Post by Barbara Anton
Cities and water form an inextricable relationship. For centuries, local authorities all around the world have been endeavoring to serve their citizens with the water they need, take care of polluted water and get the water under control when severe floods happen.
While key for managing a city sustainably, good water policy is by no means a matter of course. Urban water affairs are not only deeply entrenched into the natural water cycle; they also depend on institutions, laws, financial rules and management capacities which determine whether relevant authorities will be able to play their part in urban water services in a satisfactory manner. While progress in science and technologies is rapidly advancing, there are still hundreds of cities lagging behind. Even the political drive triggered by the Millennium Development Goals was insufficient to avoid leaving close to 750 million people without access to an improved source of water. Likewise, access to improved sanitation is still missing for 2.5 billion people.
Global development in population growth and urbanization put a further strain on existing capacities, including those of local authorities and their water utilities. While today’s fresh water resources have to meet the thirst and hunger of 7 billion people, these resources will have to be shared by 9 to 10 billion people in 2050. Projecting current trends into the future, two thirds of this population is expected to live in cities by that time.
Last but not least, the increasing consequences of climate change are most visible in alterations of the water cycle. Longer and more frequent periods of ‘too much’ and ‘too little’ water will further raise the bar also in urban water management. Many cities in the world are struggling to protect their people, infrastructure and the local economy from the consequences of extreme events – and cities in coastal areas will have to prepare much more rigorously for the enormous risks posed by rising sea levels.
Depending on where they are located and how they are equipped, local governments are affected by such challenges to rather different degrees. For all of them, however, it is critical to do everything possible to ensure long-term water security for the health and livelihoods of their inhabitants. To this end, each government must develop a comprehensive picture of their particular local situation and work with stakeholders at all levels to pool expertise, competencies and financial means. They also need to define the opportunities that can be gained by identifying the linkages of water to the themes of energy generation, food production, climate change adaptation and land-use management. If these are considered simultaneously with water and approached in an integrated manner, effectiveness and efficiency in urban management can be significantly increased.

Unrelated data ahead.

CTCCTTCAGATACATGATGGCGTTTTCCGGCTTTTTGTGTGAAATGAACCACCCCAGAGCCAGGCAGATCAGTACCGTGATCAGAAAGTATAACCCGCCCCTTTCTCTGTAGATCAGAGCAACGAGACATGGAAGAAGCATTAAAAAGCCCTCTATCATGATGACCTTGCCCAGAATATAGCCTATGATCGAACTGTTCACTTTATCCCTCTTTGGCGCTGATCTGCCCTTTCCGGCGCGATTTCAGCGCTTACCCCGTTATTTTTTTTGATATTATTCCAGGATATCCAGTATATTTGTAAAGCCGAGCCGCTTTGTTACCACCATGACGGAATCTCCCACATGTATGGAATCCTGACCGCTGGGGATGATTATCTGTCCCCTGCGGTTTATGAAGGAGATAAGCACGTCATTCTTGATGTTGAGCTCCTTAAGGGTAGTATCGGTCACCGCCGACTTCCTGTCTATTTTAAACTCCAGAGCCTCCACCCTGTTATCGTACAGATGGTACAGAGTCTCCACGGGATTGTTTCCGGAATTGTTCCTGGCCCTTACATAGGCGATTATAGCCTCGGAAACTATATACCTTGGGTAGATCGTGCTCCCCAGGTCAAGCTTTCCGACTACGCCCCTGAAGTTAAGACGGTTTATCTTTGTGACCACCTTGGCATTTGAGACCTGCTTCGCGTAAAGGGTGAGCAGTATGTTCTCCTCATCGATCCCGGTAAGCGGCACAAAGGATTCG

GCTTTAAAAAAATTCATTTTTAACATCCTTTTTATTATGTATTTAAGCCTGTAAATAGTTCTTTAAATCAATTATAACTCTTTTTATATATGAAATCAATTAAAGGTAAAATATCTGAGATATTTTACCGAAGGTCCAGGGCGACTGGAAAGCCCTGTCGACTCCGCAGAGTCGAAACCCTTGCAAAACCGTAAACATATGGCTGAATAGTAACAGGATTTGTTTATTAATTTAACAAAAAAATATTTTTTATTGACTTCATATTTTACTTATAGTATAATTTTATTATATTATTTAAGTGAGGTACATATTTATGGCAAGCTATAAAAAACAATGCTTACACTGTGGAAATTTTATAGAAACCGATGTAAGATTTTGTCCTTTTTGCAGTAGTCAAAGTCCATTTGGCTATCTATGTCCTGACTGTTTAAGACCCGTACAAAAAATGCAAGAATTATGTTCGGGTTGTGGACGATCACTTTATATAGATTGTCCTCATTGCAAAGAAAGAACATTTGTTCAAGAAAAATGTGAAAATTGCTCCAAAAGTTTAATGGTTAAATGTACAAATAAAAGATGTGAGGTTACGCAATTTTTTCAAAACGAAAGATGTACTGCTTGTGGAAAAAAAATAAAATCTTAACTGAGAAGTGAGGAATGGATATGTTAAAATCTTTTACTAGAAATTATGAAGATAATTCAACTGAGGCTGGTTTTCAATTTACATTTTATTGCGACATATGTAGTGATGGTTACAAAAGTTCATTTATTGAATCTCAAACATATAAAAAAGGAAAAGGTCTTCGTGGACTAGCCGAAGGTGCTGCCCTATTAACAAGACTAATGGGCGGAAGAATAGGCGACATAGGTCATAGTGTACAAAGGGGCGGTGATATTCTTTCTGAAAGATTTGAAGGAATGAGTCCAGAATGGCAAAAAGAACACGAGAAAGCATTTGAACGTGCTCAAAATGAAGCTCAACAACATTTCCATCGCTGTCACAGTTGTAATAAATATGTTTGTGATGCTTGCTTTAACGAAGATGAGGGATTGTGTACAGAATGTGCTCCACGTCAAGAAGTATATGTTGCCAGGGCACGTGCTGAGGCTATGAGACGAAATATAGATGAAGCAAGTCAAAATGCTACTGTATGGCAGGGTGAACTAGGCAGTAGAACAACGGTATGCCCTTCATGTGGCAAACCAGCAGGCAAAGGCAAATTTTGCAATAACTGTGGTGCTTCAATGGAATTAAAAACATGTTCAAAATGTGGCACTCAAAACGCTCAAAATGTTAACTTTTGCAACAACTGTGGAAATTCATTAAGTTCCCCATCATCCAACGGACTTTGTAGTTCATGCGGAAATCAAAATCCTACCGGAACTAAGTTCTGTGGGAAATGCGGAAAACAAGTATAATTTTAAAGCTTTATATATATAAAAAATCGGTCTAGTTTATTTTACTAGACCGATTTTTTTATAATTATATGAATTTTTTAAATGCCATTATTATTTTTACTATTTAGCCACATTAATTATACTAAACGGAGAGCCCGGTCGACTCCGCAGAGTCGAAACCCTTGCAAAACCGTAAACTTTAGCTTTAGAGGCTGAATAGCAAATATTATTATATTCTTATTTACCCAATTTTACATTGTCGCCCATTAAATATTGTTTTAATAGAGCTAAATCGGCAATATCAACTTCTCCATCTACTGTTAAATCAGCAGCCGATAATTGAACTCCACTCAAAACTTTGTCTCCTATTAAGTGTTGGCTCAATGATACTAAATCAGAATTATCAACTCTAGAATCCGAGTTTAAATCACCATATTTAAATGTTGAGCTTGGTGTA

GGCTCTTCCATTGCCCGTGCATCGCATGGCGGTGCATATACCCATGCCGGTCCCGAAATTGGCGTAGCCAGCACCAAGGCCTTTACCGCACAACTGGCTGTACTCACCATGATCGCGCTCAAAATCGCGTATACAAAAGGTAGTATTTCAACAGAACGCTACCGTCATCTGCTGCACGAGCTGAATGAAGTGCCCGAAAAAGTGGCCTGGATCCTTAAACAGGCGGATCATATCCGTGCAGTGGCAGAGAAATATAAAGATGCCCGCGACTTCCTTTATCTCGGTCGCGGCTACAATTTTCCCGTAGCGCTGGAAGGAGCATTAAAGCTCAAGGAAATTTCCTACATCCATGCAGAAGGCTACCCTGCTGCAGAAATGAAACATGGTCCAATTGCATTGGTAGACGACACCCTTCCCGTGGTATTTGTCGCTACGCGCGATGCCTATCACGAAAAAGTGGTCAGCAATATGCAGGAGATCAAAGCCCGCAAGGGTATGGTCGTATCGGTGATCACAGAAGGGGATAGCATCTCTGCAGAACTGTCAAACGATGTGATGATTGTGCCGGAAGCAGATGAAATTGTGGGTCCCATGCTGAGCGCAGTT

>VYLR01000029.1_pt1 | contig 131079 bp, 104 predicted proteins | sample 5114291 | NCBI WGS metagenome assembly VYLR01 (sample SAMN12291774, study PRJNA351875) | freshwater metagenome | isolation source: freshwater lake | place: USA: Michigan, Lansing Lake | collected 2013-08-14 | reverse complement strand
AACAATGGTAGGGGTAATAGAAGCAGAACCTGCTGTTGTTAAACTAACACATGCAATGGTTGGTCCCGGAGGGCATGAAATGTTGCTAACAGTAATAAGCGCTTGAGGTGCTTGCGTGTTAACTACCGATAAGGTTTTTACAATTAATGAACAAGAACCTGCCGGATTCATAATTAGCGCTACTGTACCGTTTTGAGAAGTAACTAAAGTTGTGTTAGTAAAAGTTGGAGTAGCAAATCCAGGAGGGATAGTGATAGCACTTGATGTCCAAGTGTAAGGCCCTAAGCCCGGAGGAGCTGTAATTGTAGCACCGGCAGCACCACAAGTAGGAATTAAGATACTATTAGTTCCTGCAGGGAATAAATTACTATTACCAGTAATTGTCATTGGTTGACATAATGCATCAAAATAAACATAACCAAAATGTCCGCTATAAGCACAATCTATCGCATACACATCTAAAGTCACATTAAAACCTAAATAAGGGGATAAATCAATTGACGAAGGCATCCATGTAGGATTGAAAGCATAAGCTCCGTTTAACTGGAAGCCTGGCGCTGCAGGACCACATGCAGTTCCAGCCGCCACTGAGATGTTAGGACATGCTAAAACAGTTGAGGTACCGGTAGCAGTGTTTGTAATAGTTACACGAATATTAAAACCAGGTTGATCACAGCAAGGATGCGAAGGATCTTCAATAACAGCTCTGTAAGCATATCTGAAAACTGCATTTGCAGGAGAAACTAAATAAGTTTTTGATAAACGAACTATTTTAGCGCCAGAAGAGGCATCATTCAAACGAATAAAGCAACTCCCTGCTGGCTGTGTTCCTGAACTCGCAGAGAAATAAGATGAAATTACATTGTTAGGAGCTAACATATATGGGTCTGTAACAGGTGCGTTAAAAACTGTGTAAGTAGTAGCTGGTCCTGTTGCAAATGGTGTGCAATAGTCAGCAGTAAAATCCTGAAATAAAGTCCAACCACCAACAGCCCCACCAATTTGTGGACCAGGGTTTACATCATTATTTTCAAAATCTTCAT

With a Sustainable Development Goal that is specifically dedicated to water on the horizon, it is now hoped that water issues will receive the political attention and commitment that they deserve. Although not yet finally clear, chances are high that this goal will be approved at the United Nations Summit in September 2015. Local governments should do everything in their capacity to urge their national governments to adopt the goal.
The latter is also part of the strategy laid out in the Daegu-Gyeongbuk Water Action for Sustainable Cities and Regions, the outcome document of the Local and Regional Authorities Conference taking place in Gyeongju, Republic of Korea, as part of the World Water Forum on 13 and 14 April 2015. With the purpose of promoting a “Roadmap for Implementation”, ICLEI has entered into a partnership with the World Water Council, UN-Habitat/GWOPA, UCLG, the National Committee for the 7th World Water Forum, and the Daegu-Gyeongbuk Development Institute to prepare this event and define its messages, which are addressed to government at all levels. The outcome of this process will also define ICLEI’s own approaches in the future for supporting cities world-wide to enter into more integrated and thus more sustainable water management schemes which are suitable to strengthen water security in urban areas.
At the same time, participants in the World Congress are invited to attend the sub-plenary on water, which will take place beforehand at the ICLEI World Congress on Saturday 11 April, from 16:00 to 17:30 at Dongdaemun Design Plaza, Art Hall 1. Designed as a precursor to the World Water Forum’s Local and Regional Authorities Conference, this plenary will discuss “The Future of Water in Cities: Priorities and strategies for local water security“.
And finally, not to be missed at ICLEI’s World Congress by all those with a special interest in water: the Urban Nature 2015 program on 11 and 12 April 2015, which will concentrate this time on theme of “Local Action for Biodiversity and Water“.